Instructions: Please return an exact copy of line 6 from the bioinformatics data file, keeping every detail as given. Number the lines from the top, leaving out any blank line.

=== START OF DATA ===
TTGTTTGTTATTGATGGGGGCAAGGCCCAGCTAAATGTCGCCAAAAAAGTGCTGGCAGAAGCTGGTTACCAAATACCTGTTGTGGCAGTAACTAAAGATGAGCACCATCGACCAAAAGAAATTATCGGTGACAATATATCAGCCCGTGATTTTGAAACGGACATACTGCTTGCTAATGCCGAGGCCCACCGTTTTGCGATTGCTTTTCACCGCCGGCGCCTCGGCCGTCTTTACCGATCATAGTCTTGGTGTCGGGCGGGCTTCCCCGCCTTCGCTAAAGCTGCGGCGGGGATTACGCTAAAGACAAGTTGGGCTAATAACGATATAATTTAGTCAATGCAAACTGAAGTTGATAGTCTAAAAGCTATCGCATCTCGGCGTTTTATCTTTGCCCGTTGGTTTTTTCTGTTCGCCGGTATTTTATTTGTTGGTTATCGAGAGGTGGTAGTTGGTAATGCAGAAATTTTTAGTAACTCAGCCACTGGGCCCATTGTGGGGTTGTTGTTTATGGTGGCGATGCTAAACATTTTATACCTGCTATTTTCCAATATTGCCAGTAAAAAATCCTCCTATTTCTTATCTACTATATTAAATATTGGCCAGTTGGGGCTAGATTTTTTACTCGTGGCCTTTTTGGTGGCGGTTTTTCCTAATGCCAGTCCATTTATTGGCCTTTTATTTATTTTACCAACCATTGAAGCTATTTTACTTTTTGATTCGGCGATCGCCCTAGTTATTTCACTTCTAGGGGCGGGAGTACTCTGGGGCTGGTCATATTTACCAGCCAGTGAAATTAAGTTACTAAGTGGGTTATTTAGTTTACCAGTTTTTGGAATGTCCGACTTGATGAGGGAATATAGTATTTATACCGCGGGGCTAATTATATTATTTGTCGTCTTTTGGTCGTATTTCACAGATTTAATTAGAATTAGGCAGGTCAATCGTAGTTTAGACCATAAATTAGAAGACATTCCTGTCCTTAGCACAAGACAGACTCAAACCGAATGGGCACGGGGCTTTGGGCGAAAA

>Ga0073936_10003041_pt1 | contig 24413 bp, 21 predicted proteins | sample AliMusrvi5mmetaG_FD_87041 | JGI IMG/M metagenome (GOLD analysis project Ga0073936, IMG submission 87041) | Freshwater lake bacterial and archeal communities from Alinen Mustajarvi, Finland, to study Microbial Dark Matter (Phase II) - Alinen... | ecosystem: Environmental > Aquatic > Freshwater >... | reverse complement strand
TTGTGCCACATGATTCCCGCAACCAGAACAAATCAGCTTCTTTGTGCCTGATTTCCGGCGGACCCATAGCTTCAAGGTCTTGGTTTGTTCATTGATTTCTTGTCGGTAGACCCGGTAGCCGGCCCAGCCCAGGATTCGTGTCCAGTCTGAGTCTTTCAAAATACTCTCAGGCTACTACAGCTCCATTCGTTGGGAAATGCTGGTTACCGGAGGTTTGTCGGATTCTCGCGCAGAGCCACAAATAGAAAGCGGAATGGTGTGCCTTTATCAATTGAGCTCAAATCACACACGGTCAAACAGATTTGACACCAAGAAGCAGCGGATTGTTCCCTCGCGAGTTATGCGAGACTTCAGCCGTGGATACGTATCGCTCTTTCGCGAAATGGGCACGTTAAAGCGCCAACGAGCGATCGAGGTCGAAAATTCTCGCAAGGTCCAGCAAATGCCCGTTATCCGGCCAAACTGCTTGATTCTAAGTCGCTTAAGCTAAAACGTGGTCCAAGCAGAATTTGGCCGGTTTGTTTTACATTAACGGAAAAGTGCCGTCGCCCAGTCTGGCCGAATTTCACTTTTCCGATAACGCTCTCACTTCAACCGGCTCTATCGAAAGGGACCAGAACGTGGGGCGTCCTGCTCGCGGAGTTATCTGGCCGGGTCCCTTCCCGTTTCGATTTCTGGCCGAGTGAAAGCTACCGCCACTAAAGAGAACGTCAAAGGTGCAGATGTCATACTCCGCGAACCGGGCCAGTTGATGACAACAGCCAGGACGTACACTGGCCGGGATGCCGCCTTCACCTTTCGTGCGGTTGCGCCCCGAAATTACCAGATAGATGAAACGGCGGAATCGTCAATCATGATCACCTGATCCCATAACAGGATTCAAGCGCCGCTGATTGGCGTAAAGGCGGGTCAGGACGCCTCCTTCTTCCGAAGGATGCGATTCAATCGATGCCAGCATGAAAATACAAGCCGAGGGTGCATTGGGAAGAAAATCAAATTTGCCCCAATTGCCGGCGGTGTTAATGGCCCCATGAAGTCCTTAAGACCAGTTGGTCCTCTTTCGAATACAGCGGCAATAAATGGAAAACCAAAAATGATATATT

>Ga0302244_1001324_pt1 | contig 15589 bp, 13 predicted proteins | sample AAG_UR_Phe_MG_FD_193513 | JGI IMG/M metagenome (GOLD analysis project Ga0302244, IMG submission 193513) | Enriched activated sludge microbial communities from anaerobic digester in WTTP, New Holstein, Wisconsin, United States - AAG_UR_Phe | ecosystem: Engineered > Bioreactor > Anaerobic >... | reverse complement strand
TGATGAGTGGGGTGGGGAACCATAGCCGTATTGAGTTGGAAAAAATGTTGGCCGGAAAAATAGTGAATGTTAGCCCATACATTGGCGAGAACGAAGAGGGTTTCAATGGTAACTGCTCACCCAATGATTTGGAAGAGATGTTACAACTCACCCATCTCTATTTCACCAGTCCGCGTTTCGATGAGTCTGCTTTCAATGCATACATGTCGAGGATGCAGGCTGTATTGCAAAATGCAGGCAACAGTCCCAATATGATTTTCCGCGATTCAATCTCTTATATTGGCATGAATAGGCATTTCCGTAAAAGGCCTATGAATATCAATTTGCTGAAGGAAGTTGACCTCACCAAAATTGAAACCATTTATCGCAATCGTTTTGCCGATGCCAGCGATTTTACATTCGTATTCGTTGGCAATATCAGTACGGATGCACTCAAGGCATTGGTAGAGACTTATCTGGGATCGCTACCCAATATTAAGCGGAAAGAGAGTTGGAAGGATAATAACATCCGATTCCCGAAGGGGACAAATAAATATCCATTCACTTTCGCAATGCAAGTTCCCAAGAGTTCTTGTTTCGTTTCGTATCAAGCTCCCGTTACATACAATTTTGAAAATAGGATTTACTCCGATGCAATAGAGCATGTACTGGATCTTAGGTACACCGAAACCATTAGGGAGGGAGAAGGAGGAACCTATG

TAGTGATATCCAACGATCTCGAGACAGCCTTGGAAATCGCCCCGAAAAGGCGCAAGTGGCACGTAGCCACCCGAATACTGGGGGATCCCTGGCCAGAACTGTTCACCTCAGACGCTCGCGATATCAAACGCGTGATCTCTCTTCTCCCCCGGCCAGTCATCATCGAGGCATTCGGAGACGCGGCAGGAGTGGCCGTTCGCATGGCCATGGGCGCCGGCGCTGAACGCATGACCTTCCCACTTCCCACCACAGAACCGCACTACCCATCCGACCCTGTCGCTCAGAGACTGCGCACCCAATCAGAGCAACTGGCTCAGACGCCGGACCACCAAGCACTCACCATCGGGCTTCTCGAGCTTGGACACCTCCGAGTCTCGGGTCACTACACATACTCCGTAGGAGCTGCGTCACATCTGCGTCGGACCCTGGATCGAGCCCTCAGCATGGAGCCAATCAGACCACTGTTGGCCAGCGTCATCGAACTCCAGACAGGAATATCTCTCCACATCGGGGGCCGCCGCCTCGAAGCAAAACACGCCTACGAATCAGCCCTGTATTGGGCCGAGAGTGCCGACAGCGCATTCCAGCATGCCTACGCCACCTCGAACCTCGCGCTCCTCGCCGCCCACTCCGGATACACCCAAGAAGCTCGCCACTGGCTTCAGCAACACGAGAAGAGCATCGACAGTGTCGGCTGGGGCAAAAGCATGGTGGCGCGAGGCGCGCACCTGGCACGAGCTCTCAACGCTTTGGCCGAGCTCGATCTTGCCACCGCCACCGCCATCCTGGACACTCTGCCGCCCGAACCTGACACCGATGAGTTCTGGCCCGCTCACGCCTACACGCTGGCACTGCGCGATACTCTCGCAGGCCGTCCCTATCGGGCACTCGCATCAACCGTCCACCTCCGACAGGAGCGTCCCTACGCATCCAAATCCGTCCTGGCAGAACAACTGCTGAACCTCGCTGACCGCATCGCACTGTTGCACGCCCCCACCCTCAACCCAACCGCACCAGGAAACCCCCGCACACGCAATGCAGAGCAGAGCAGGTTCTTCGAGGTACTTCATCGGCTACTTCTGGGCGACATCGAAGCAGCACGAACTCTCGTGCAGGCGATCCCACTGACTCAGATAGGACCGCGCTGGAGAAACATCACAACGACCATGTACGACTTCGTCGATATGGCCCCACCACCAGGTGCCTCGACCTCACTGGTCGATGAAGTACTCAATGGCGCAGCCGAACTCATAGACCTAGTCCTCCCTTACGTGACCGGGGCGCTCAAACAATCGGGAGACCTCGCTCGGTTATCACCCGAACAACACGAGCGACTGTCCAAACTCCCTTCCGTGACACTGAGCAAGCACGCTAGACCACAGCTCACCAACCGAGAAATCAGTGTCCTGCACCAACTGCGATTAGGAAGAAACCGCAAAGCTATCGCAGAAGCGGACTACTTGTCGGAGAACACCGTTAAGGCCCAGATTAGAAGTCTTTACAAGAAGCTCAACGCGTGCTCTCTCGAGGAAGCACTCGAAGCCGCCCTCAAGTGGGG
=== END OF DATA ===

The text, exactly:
TAGTGATATCCAACGATCTCGAGACAGCCTTGGAAATCGCCCCGAAAAGGCGCAAGTGGCACGTAGCCACCCGAATACTGGGGGATCCCTGGCCAGAACTGTTCACCTCAGACGCTCGCGATATCAAACGCGTGATCTCTCTTCTCCCCCGGCCAGTCATCATCGAGGCATTCGGAGACGCGGCAGGAGTGGCCGTTCGCATGGCCATGGGCGCCGGCGCTGAACGCATGACCTTCCCACTTCCCACCACAGAACCGCACTACCCATCCGACCCTGTCGCTCAGAGACTGCGCACCCAATCAGAGCAACTGGCTCAGACGCCGGACCACCAAGCACTCACCATCGGGCTTCTCGAGCTTGGACACCTCCGAGTCTCGGGTCACTACACATACTCCGTAGGAGCTGCGTCACATCTGCGTCGGACCCTGGATCGAGCCCTCAGCATGGAGCCAATCAGACCACTGTTGGCCAGCGTCATCGAACTCCAGACAGGAATATCTCTCCACATCGGGGGCCGCCGCCTCGAAGCAAAACACGCCTACGAATCAGCCCTGTATTGGGCCGAGAGTGCCGACAGCGCATTCCAGCATGCCTACGCCACCTCGAACCTCGCGCTCCTCGCCGCCCACTCCGGATACACCCAAGAAGCTCGCCACTGGCTTCAGCAACACGAGAAGAGCATCGACAGTGTCGGCTGGGGCAAAAGCATGGTGGCGCGAGGCGCGCACCTGGCACGAGCTCTCAACGCTTTGGCCGAGCTCGATCTTGCCACCGCCACCGCCATCCTGGACACTCTGCCGCCCGAACCTGACACCGATGAGTTCTGGCCCGCTCACGCCTACACGCTGGCACTGCGCGATACTCTCGCAGGCCGTCCCTATCGGGCACTCGCATCAACCGTCCACCTCCGACAGGAGCGTCCCTACGCATCCAAATCCGTCCTGGCAGAACAACTGCTGAACCTCGCTGACCGCATCGCACTGTTGCACGCCCCCACCCTCAACCCAACCGCACCAGGAAACCCCCGCACACGCAATGCAGAGCAGAGCAGGTTCTTCGAGGTACTTCATCGGCTACTTCTGGGCGACATCGAAGCAGCACGAACTCTCGTGCAGGCGATCCCACTGACTCAGATAGGACCGCGCTGGAGAAACATCACAACGACCATGTACGACTTCGTCGATATGGCCCCACCACCAGGTGCCTCGACCTCACTGGTCGATGAAGTACTCAATGGCGCAGCCGAACTCATAGACCTAGTCCTCCCTTACGTGACCGGGGCGCTCAAACAATCGGGAGACCTCGCTCGGTTATCACCCGAACAACACGAGCGACTGTCCAAACTCCCTTCCGTGACACTGAGCAAGCACGCTAGACCACAGCTCACCAACCGAGAAATCAGTGTCCTGCACCAACTGCGATTAGGAAGAAACCGCAAAGCTATCGCAGAAGCGGACTACTTGTCGGAGAACACCGTTAAGGCCCAGATTAGAAGTCTTTACAAGAAGCTCAACGCGTGCTCTCTCGAGGAAGCACTCGAAGCCGCCCTCAAGTGGGG